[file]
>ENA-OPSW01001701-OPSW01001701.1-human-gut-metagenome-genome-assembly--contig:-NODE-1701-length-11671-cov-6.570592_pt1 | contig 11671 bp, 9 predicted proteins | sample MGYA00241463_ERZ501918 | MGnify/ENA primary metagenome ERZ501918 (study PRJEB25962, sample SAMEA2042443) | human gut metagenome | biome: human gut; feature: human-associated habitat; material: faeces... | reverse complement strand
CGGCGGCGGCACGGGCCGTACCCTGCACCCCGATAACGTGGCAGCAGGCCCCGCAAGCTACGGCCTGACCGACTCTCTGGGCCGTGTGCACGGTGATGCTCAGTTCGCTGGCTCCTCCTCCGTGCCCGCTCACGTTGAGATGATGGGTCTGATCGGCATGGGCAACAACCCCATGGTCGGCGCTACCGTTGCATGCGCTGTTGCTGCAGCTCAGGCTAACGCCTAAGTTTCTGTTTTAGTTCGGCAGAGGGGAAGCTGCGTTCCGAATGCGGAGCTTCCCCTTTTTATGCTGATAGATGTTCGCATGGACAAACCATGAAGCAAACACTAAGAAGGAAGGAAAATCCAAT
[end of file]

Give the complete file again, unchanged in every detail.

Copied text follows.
>ENA-OPSW01001701-OPSW01001701.1-human-gut-metagenome-genome-assembly--contig:-NODE-1701-length-11671-cov-6.570592_pt1 | contig 11671 bp, 9 predicted proteins | sample MGYA00241463_ERZ501918 | MGnify/ENA primary metagenome ERZ501918 (study PRJEB25962, sample SAMEA2042443) | human gut metagenome | biome: human gut; feature: human-associated habitat; material: faeces... | reverse complement strand
CGGCGGCGGCACGGGCCGTACCCTGCACCCCGATAACGTGGCAGCAGGCCCCGCAAGCTACGGCCTGACCGACTCTCTGGGCCGTGTGCACGGTGATGCTCAGTTCGCTGGCTCCTCCTCCGTGCCCGCTCACGTTGAGATGATGGGTCTGATCGGCATGGGCAACAACCCCATGGTCGGCGCTACCGTTGCATGCGCTGTTGCTGCAGCTCAGGCTAACGCCTAAGTTTCTGTTTTAGTTCGGCAGAGGGGAAGCTGCGTTCCGAATGCGGAGCTTCCCCTTTTTATGCTGATAGATGTTCGCATGGACAAACCATGAAGCAAACACTAAGAAGGAAGGAAAATCCAAT